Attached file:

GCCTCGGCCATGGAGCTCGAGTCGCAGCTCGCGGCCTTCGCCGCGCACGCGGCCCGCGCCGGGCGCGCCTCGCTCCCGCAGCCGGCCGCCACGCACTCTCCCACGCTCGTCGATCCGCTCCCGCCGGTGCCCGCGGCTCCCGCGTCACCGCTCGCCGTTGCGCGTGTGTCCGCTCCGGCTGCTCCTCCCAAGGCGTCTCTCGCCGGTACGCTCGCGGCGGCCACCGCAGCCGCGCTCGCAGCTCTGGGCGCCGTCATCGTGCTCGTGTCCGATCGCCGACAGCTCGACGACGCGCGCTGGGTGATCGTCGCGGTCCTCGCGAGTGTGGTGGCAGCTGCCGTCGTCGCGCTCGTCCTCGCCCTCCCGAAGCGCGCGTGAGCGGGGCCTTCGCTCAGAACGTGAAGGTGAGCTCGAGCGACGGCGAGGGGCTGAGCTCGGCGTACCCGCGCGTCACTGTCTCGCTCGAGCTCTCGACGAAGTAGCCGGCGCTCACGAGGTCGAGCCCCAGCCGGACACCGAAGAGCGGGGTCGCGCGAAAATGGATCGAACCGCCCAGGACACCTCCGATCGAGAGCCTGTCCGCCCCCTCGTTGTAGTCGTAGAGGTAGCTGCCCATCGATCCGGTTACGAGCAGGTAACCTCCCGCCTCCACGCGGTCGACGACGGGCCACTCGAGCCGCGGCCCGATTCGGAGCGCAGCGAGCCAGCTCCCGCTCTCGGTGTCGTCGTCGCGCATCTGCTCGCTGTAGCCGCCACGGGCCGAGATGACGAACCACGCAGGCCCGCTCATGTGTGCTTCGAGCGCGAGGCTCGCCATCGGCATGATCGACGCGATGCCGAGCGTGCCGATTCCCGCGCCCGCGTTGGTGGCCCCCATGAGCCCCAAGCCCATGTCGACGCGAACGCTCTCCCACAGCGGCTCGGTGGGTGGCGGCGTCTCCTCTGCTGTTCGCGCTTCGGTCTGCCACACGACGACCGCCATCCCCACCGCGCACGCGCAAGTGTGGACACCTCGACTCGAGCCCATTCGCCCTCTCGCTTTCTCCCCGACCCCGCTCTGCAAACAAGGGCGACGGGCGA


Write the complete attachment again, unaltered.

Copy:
GCCTCGGCCATGGAGCTCGAGTCGCAGCTCGCGGCCTTCGCCGCGCACGCGGCCCGCGCCGGGCGCGCCTCGCTCCCGCAGCCGGCCGCCACGCACTCTCCCACGCTCGTCGATCCGCTCCCGCCGGTGCCCGCGGCTCCCGCGTCACCGCTCGCCGTTGCGCGTGTGTCCGCTCCGGCTGCTCCTCCCAAGGCGTCTCTCGCCGGTACGCTCGCGGCGGCCACCGCAGCCGCGCTCGCAGCTCTGGGCGCCGTCATCGTGCTCGTGTCCGATCGCCGACAGCTCGACGACGCGCGCTGGGTGATCGTCGCGGTCCTCGCGAGTGTGGTGGCAGCTGCCGTCGTCGCGCTCGTCCTCGCCCTCCCGAAGCGCGCGTGAGCGGGGCCTTCGCTCAGAACGTGAAGGTGAGCTCGAGCGACGGCGAGGGGCTGAGCTCGGCGTACCCGCGCGTCACTGTCTCGCTCGAGCTCTCGACGAAGTAGCCGGCGCTCACGAGGTCGAGCCCCAGCCGGACACCGAAGAGCGGGGTCGCGCGAAAATGGATCGAACCGCCCAGGACACCTCCGATCGAGAGCCTGTCCGCCCCCTCGTTGTAGTCGTAGAGGTAGCTGCCCATCGATCCGGTTACGAGCAGGTAACCTCCCGCCTCCACGCGGTCGACGACGGGCCACTCGAGCCGCGGCCCGATTCGGAGCGCAGCGAGCCAGCTCCCGCTCTCGGTGTCGTCGTCGCGCATCTGCTCGCTGTAGCCGCCACGGGCCGAGATGACGAACCACGCAGGCCCGCTCATGTGTGCTTCGAGCGCGAGGCTCGCCATCGGCATGATCGACGCGATGCCGAGCGTGCCGATTCCCGCGCCCGCGTTGGTGGCCCCCATGAGCCCCAAGCCCATGTCGACGCGAACGCTCTCCCACAGCGGCTCGGTGGGTGGCGGCGTCTCCTCTGCTGTTCGCGCTTCGGTCTGCCACACGACGACCGCCATCCCCACCGCGCACGCGCAAGTGTGGACACCTCGACTCGAGCCCATTCGCCCTCTCGCTTTCTCCCCGACCCCGCTCTGCAAACAAGGGCGACGGGCGA